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Offline grizewald

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Re: Solartron 7061 and thermal noise
« Reply #10 on: February 17, 2020, 09:34:28 pm »
p.s. Having 8 seconds between readings is suspicious: could it be that the meter is still running in a kind of 60 Hz mode ?

No, it's correct. The manual states 2 seconds for a 7 digit voltage measurement, multiplied by 4 when filtering is enabled.

You're right to draw attention to the direction of the jumps. The one at around 02:45 is particularly odd where there's a downward drift of around 0.8μV before the sudden jump up of 1.6μV from where it slowly drifts down again to about where it started, despite the fact that the temperature is dropping and the Weston cell's voltage should be increasing.

I will run some more tests with shorted inputs on the 10V range and see if that gives any more clues as to what might be going on here.

Thanks for your time and thoughts!
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Offline grizewald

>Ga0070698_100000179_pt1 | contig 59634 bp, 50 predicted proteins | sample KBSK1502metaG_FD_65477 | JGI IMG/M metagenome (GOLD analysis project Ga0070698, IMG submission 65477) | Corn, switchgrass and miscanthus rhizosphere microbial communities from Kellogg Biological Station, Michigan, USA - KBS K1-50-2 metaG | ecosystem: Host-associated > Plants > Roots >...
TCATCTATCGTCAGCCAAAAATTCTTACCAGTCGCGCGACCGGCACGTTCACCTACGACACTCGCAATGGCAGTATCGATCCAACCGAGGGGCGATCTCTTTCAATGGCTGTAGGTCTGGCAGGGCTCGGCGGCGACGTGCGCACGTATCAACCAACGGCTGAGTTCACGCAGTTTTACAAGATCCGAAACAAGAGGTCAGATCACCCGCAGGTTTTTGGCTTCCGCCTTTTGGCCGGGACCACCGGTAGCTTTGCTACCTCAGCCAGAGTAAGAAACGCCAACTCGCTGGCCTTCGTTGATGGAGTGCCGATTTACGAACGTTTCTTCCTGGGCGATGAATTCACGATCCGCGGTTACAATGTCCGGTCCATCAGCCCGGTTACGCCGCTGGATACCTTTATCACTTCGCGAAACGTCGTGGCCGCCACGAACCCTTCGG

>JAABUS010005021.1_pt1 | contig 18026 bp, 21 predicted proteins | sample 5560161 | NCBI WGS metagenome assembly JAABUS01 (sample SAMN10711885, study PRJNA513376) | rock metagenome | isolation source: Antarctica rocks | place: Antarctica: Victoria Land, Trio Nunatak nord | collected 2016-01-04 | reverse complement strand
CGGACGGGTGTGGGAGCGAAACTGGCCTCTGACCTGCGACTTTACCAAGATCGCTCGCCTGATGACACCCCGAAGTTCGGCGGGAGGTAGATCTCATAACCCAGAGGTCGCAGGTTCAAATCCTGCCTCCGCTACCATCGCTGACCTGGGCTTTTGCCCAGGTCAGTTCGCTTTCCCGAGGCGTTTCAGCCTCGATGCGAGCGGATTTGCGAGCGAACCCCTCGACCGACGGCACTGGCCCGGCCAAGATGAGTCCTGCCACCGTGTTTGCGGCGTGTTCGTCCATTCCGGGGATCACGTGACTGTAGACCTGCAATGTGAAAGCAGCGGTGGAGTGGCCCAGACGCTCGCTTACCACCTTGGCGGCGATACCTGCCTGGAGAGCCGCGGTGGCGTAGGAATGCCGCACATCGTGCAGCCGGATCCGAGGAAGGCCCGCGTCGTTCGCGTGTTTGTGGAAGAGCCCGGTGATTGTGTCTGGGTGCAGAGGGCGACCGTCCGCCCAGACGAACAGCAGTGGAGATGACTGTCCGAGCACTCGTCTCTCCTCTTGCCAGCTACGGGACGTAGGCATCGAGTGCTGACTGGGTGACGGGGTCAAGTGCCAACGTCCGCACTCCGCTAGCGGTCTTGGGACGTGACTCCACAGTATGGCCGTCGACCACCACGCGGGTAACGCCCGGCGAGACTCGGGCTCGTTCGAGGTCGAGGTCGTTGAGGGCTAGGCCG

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Re: Solartron 7061 and thermal noise
« Reply #11 on: February 18, 2020, 08:12:05 am »
I thought it was interesting that the manual contains the following text about drift correction:

Quote
DRIFT CORRECTION
The instrument automatically compensates for internal drift every
15 minutes but does not interrupt a GPIB input or a keyboard trigger.
Under remote control, drift correction may be turned on and off.
For example, in tracking measurements lasting longer than 15 minutes,
drift should be turned off for continuity of results.

I am currently running a log with shorted inputs on 10V range with filter on and drift correction on. I will let that run for a few hours and then repeat with drift correction off. Results later!

I also double checked the mains frequency switches and can confirm that they are set for 50Hz.
« Last Edit: March 08, 2020, 11:45:55 am by grizewald »
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Offline grizewald

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Re: Solartron 7061 and thermal noise
« Reply #12 on: February 18, 2020, 05:17:24 pm »